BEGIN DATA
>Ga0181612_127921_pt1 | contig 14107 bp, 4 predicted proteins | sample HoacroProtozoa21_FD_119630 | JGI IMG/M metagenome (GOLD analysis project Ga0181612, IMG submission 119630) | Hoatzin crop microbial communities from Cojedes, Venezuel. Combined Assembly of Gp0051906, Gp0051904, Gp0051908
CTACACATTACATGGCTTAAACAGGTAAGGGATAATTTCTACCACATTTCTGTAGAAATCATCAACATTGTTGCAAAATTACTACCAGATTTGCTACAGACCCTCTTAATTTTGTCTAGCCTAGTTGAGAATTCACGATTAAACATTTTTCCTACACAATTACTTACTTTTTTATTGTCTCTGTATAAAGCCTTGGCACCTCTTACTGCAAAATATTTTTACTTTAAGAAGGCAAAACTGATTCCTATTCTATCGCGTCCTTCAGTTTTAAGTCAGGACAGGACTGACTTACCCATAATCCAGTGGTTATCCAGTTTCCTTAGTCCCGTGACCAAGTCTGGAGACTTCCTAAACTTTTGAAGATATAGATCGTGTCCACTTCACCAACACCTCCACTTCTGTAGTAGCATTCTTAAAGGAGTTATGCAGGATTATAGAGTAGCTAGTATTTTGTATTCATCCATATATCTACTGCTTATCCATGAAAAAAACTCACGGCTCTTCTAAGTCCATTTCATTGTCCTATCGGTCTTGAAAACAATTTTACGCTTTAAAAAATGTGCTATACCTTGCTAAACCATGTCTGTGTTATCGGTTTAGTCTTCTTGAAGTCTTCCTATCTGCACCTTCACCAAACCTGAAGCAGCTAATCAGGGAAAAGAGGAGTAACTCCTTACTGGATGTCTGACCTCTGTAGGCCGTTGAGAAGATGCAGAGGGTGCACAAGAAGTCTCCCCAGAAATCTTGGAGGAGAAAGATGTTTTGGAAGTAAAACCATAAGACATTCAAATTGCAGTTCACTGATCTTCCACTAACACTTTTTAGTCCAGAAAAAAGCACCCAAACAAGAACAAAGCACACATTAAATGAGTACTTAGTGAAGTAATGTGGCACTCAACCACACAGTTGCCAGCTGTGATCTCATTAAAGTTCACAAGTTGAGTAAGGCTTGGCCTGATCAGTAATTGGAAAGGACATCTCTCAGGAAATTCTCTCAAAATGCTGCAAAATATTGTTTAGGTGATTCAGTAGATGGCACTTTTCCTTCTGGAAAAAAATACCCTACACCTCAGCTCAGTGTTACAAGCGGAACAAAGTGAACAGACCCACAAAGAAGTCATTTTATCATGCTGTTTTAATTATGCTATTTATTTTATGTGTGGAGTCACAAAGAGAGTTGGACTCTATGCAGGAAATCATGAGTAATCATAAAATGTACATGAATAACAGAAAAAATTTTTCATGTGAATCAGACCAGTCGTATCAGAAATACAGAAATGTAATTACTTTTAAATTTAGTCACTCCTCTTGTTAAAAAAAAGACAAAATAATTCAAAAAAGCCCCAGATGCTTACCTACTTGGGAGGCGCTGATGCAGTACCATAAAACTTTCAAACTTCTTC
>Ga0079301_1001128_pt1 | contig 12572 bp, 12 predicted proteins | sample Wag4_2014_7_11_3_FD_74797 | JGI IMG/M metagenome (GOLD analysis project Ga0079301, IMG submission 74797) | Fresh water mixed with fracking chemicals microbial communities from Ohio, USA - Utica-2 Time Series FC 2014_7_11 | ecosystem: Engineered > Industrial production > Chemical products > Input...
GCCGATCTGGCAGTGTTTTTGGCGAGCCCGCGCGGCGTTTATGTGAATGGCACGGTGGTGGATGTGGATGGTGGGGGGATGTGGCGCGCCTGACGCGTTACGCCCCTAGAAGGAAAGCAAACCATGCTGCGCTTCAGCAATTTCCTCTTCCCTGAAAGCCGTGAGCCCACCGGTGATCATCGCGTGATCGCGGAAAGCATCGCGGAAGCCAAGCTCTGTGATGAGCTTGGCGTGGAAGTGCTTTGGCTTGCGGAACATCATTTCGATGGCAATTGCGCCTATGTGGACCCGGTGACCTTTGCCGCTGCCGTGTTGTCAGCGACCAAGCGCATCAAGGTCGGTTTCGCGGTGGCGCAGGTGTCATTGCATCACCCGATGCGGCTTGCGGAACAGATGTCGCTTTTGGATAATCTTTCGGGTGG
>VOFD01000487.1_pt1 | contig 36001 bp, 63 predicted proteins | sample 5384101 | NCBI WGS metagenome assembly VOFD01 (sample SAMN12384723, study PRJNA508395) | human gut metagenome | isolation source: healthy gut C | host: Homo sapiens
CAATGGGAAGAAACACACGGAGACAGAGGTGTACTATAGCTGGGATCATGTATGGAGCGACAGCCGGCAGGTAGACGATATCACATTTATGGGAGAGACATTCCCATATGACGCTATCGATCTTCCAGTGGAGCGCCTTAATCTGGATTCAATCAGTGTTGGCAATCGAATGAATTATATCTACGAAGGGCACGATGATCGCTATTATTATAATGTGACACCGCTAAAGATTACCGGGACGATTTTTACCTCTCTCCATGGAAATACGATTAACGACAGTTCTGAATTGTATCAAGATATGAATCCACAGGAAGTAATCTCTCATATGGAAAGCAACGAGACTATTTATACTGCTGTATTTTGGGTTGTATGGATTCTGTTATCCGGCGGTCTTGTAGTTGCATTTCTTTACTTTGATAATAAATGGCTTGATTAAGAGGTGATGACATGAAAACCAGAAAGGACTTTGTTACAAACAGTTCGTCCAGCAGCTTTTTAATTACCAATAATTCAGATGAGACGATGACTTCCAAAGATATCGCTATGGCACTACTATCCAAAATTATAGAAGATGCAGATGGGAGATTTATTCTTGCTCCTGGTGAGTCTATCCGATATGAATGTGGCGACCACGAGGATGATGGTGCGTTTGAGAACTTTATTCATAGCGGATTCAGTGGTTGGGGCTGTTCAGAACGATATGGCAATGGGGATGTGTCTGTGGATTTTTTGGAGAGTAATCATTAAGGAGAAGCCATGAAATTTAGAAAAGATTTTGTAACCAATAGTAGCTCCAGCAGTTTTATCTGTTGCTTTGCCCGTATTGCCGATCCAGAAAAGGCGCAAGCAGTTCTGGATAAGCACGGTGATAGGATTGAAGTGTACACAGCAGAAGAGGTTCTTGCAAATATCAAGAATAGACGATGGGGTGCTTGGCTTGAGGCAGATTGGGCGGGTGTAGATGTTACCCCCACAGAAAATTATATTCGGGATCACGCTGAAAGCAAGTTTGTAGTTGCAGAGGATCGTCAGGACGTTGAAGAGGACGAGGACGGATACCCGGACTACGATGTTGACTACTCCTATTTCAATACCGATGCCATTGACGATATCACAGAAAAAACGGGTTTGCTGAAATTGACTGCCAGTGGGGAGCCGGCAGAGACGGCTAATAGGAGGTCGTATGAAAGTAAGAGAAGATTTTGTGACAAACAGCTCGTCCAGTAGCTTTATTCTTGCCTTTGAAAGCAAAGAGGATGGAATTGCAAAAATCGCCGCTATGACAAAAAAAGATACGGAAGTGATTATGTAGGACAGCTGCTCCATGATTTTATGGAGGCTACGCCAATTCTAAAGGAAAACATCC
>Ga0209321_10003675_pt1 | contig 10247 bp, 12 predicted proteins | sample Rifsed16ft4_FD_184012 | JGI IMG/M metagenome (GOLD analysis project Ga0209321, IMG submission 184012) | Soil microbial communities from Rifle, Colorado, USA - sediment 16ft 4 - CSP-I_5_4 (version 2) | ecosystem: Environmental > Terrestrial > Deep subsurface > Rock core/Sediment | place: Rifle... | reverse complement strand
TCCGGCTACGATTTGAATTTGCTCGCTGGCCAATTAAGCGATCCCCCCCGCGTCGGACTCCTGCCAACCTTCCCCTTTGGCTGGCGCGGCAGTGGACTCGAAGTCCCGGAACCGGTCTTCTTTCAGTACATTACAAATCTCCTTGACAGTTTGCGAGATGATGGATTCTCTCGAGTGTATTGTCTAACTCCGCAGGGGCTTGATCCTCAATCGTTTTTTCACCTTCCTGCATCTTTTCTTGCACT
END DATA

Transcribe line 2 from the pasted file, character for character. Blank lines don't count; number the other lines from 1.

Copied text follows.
CTACACATTACATGGCTTAAACAGGTAAGGGATAATTTCTACCACATTTCTGTAGAAATCATCAACATTGTTGCAAAATTACTACCAGATTTGCTACAGACCCTCTTAATTTTGTCTAGCCTAGTTGAGAATTCACGATTAAACATTTTTCCTACACAATTACTTACTTTTTTATTGTCTCTGTATAAAGCCTTGGCACCTCTTACTGCAAAATATTTTTACTTTAAGAAGGCAAAACTGATTCCTATTCTATCGCGTCCTTCAGTTTTAAGTCAGGACAGGACTGACTTACCCATAATCCAGTGGTTATCCAGTTTCCTTAGTCCCGTGACCAAGTCTGGAGACTTCCTAAACTTTTGAAGATATAGATCGTGTCCACTTCACCAACACCTCCACTTCTGTAGTAGCATTCTTAAAGGAGTTATGCAGGATTATAGAGTAGCTAGTATTTTGTATTCATCCATATATCTACTGCTTATCCATGAAAAAAACTCACGGCTCTTCTAAGTCCATTTCATTGTCCTATCGGTCTTGAAAACAATTTTACGCTTTAAAAAATGTGCTATACCTTGCTAAACCATGTCTGTGTTATCGGTTTAGTCTTCTTGAAGTCTTCCTATCTGCACCTTCACCAAACCTGAAGCAGCTAATCAGGGAAAAGAGGAGTAACTCCTTACTGGATGTCTGACCTCTGTAGGCCGTTGAGAAGATGCAGAGGGTGCACAAGAAGTCTCCCCAGAAATCTTGGAGGAGAAAGATGTTTTGGAAGTAAAACCATAAGACATTCAAATTGCAGTTCACTGATCTTCCACTAACACTTTTTAGTCCAGAAAAAAGCACCCAAACAAGAACAAAGCACACATTAAATGAGTACTTAGTGAAGTAATGTGGCACTCAACCACACAGTTGCCAGCTGTGATCTCATTAAAGTTCACAAGTTGAGTAAGGCTTGGCCTGATCAGTAATTGGAAAGGACATCTCTCAGGAAATTCTCTCAAAATGCTGCAAAATATTGTTTAGGTGATTCAGTAGATGGCACTTTTCCTTCTGGAAAAAAATACCCTACACCTCAGCTCAGTGTTACAAGCGGAACAAAGTGAACAGACCCACAAAGAAGTCATTTTATCATGCTGTTTTAATTATGCTATTTATTTTATGTGTGGAGTCACAAAGAGAGTTGGACTCTATGCAGGAAATCATGAGTAATCATAAAATGTACATGAATAACAGAAAAAATTTTTCATGTGAATCAGACCAGTCGTATCAGAAATACAGAAATGTAATTACTTTTAAATTTAGTCACTCCTCTTGTTAAAAAAAAGACAAAATAATTCAAAAAAGCCCCAGATGCTTACCTACTTGGGAGGCGCTGATGCAGTACCATAAAACTTTCAAACTTCTTC